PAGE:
-Literature: completely homegrown, lots of classic fairy tales, Ella Enchanted, Anne of Green Gables, Little Women, Bedknobs and Broomsticks, Harry Potter, and more (We were going to tie this to geography, but quickly found that too restricting.)
    -Reasoning and Reading level 2 (more logic than English)

    -finish Latin for Children level, start Latin Alive 1
    -The Fun Spanish (*great* intro for kids who still appreciate silliness!), Easy Spanish Step by Step (cheap workbook), and probably into Breaking the Spanish Barrier beginner level at her own speed ***I saw Spanish for Children sitting in Amazon's used books for cheap and ordered it for a preview. We already know we love Classical Academic Press materials. We loved it from the moment the package opened. Grace and Honor asked if they could start it that very day. Spanish for Children it is. It *is* pretty similar to Latin for Children, but the chants are just different enough to help us keep them separate in our minds.

Math    Horizons 5 - Honor's prealg keeps intriguing her, but I really want her to finish 5 first. If she keeps pushing it I'll print the Keys to Algebra book that covers negatives.

    Bite-Size Physics from Science Jim - She loves the experiments and runs this herself. This is the first non-nature science anything that she's truly enjoyed. Score! 

     Homegrown using the parts and pieces we like from Trail Guide to World Geography, Ultimate Geography Handbook, Geography Through Art, Eat Your Way Around the World, Material world, Geography and Map Activities: Intermediate (Rand McNalley), Children Just Like Me, Children Just Like Me: Celebrations, World Search, Childcraft volumes 9 and 10, correlated stories from old anthologies (The Children's Hour, My Book House) and whatever we could find on our shelves

***End of year comments***
  • Daily Language Review worked great for the first half of the year. The second half she wanted more actual instruction. We pulled Rod and Staff's English 5 out of the closet and started doing it primarily orally. She's happier.
  • Cover Story was fun. She didn't make it too far into it, and I didn't have her doing everything since she'll probably use this again in a year or two. Parts were simply over her head. She's currently using the vintage text Good English: Oral and Written by Elson
  • Languages went well. She slowed down on Latin as her excitement for Spanish grew. 
  • Horizons did its job well. She is outpacing it though. I've been throwing "fun" resources at her to keep her engaged long enough to complete Horizons 5, but I can't keep this up for another Horizons level. She'll move to a more challenging prealg course this fall. Or else.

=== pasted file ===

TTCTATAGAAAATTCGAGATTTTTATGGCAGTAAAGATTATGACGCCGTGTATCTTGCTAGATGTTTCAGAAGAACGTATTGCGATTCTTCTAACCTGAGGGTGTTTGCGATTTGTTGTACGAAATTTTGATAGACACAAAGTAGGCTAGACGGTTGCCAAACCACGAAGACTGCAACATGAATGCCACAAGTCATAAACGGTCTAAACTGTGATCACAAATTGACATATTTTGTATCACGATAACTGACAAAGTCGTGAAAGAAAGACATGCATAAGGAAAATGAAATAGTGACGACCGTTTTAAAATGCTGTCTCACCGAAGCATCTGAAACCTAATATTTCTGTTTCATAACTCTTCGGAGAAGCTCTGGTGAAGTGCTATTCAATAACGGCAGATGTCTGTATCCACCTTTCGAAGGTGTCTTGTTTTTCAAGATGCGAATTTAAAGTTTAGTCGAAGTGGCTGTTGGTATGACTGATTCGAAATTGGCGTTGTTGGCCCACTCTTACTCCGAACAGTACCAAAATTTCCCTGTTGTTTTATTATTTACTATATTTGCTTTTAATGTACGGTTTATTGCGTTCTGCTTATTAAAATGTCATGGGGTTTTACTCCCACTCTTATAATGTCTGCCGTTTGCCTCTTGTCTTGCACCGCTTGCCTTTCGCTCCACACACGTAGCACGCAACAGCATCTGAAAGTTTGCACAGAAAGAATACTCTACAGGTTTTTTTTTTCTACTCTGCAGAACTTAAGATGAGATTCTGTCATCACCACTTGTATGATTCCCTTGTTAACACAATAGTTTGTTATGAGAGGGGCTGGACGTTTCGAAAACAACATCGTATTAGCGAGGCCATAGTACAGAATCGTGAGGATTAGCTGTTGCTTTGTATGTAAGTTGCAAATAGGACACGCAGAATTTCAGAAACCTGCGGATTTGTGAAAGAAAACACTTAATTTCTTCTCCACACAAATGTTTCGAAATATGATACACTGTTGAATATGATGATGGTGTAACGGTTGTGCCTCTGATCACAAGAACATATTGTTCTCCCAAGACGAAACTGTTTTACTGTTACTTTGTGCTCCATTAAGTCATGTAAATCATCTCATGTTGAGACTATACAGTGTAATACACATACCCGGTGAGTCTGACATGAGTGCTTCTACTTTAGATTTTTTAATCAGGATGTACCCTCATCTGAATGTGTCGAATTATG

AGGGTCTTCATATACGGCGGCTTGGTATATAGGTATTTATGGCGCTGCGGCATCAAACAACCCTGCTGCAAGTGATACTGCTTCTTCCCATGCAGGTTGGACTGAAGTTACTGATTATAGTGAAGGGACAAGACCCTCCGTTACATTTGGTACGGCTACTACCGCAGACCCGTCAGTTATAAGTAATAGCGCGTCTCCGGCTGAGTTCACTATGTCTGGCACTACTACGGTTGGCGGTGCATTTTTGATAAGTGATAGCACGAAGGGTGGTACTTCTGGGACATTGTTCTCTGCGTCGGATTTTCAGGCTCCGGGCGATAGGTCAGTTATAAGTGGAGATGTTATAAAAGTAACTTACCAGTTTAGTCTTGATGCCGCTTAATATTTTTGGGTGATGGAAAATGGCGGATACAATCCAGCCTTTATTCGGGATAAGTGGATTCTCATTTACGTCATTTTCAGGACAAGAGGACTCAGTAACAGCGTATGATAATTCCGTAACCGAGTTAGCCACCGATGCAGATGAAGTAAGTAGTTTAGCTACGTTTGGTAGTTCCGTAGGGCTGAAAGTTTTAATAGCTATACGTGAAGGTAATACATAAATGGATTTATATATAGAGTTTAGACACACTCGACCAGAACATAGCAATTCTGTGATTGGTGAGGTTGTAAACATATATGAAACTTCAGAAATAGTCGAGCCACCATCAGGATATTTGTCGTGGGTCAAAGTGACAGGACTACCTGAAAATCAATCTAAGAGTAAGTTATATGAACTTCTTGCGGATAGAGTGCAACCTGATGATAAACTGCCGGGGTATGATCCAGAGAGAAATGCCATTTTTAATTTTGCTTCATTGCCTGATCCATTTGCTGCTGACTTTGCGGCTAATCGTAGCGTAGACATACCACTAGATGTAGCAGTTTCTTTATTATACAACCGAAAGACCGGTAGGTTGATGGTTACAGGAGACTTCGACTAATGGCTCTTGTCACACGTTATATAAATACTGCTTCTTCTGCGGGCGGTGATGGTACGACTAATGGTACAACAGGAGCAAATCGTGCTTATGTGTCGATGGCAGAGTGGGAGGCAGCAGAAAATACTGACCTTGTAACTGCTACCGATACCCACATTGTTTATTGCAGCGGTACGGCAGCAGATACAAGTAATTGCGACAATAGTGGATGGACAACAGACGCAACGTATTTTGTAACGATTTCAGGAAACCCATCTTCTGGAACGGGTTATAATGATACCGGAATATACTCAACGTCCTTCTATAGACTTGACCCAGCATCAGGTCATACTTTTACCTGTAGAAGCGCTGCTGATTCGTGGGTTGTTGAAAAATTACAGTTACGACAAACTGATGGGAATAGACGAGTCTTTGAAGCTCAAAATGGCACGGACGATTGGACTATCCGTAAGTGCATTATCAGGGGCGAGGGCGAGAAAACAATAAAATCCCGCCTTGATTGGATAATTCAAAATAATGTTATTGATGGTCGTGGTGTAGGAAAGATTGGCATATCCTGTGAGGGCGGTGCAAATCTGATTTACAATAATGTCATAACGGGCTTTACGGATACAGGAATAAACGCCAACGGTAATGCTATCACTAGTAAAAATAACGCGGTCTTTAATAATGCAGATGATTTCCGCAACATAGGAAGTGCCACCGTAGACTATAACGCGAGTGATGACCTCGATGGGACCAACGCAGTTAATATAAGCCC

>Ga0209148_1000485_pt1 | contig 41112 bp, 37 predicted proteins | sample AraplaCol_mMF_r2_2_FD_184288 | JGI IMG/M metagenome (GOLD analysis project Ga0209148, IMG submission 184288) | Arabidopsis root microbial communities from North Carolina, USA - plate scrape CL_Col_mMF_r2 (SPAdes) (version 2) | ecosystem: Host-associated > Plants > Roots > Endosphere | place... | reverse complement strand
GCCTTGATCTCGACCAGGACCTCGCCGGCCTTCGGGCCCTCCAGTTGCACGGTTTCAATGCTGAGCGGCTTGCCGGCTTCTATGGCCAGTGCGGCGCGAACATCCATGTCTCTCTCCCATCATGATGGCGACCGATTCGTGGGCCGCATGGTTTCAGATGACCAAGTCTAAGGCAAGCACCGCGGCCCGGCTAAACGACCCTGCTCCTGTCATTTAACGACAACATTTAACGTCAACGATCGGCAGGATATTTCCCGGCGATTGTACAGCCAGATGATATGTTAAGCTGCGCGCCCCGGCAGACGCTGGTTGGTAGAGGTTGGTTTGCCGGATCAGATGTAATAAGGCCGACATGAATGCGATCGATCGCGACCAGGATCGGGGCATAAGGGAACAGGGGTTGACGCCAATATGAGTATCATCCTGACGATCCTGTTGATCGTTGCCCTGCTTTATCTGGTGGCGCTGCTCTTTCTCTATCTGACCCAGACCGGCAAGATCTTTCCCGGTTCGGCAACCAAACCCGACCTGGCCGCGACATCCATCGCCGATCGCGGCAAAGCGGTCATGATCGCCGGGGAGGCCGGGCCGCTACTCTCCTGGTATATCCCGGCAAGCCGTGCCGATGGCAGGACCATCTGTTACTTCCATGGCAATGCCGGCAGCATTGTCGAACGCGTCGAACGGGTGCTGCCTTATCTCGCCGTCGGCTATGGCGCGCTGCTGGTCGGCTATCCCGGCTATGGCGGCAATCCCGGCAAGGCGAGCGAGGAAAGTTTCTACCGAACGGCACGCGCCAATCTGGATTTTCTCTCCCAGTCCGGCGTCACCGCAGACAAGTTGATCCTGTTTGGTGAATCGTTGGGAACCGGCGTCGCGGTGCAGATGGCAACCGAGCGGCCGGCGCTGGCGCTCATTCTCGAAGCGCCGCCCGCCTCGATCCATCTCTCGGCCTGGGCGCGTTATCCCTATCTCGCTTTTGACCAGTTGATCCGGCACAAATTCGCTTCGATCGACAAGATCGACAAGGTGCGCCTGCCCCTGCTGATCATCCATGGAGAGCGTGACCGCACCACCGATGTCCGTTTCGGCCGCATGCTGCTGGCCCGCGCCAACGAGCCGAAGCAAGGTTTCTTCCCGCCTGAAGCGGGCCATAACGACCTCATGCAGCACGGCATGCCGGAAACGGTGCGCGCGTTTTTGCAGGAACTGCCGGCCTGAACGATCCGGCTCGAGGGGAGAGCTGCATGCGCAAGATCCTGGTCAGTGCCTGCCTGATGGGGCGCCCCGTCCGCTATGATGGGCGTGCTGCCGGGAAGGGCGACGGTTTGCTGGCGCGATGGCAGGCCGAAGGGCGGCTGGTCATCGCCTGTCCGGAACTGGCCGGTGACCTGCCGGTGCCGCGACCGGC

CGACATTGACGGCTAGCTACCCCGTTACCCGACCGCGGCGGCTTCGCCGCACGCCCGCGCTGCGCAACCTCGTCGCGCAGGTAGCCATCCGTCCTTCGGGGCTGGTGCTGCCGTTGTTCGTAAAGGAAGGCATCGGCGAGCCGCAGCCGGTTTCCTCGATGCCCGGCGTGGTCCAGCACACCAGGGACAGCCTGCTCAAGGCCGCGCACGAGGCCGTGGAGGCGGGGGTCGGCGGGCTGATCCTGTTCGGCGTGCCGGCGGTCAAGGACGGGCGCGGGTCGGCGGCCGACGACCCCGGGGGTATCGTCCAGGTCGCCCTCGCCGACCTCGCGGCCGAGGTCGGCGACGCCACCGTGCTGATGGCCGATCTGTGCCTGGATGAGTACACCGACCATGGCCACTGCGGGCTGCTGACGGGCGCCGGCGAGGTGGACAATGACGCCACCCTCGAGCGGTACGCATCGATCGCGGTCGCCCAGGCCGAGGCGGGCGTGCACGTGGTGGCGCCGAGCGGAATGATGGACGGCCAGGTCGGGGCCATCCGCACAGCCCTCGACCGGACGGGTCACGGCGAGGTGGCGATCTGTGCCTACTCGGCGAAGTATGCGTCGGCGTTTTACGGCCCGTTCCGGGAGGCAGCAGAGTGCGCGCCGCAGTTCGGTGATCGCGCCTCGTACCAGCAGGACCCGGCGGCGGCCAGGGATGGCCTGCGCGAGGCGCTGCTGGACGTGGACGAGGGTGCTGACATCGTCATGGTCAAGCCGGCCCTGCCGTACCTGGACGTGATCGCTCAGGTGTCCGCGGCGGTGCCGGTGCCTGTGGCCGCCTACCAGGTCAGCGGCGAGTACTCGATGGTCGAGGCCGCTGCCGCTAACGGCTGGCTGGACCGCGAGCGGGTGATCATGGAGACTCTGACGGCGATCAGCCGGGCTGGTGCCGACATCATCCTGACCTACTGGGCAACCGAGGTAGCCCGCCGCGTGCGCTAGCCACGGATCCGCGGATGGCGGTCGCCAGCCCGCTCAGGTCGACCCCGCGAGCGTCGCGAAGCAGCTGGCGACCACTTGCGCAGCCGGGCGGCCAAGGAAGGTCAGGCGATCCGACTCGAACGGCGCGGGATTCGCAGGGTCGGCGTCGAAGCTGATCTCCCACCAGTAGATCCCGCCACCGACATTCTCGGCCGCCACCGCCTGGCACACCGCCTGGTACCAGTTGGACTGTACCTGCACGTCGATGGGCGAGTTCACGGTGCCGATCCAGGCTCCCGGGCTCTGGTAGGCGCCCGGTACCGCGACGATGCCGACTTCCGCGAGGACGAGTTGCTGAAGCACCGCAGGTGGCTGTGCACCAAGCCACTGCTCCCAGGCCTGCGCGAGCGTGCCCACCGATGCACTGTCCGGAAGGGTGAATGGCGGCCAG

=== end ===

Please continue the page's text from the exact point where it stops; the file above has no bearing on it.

Honor ~ 6th Grade

    I will get that curricula page current...

Honor - Sixth Grade
    -Grammar: Daily Language Review 7 (Evan-Moor)
    -Spelling: Rod and Staff's Spelling by Sound and Structure, finish last half of 5, begin 6
    -Writing: Cover Story writing with a modified schedule
    -Literature: assignments from Adventures, and an extra pile of related titles I collected for him
    -finishing his current Latin for Children book, beginning Latin Alive 1
    -He was destined for Horizons 6, which we have had great success with, but he was getting... bogged down. Same ole math, again. He's a sharp math student. For years I was sure I was only teaching him the vocabulary for math he already had sorted out on his own. Horizons 6 covers what a typical prealg book might, just without negatives, exponents, and such. We set 6 aside and started Art of Problem Solving's prealgebra, knowing we had a sturdy copy of Lial's prealg (honors) in the closet if needed. I warned him, perhaps too much, that people found chapters 2 and 5 the hardest. He wouldn't work in the book without me at his elbow, one of us using a whiteboard and the other writing solutions in his notebook. I just kept whittling at him until he realized the lesson taught everything he needed for those difficult looking problems, and he was actually doing really well. He is thriving with the harder challenges of Art of Problem Solving.

Science, History, Geography, Literature, Bible
    Adventures in the Sea and Sky from Winter Promise, with the Monster and Pirate packs, and using the Older Learner guide. This covers history from the development of ships, planes, and spacecraft. The science is woven into it. When he's studying ships he'll also be covering ocean science; weather during planes; astronomy during spacecraft. I put the parent schedule and older learner schedule in his binder, with all the needed notebooking pages, separated by weekly dividers. He runs this himself and thoroughly enjoys it. The literature was a step down from what he was used to in fifth grade, so he also has a stack I made (using some of the older learner recommendations); he reads his choice daily. He does not do the older learner writing assignments; Cover Story is more than enough for him.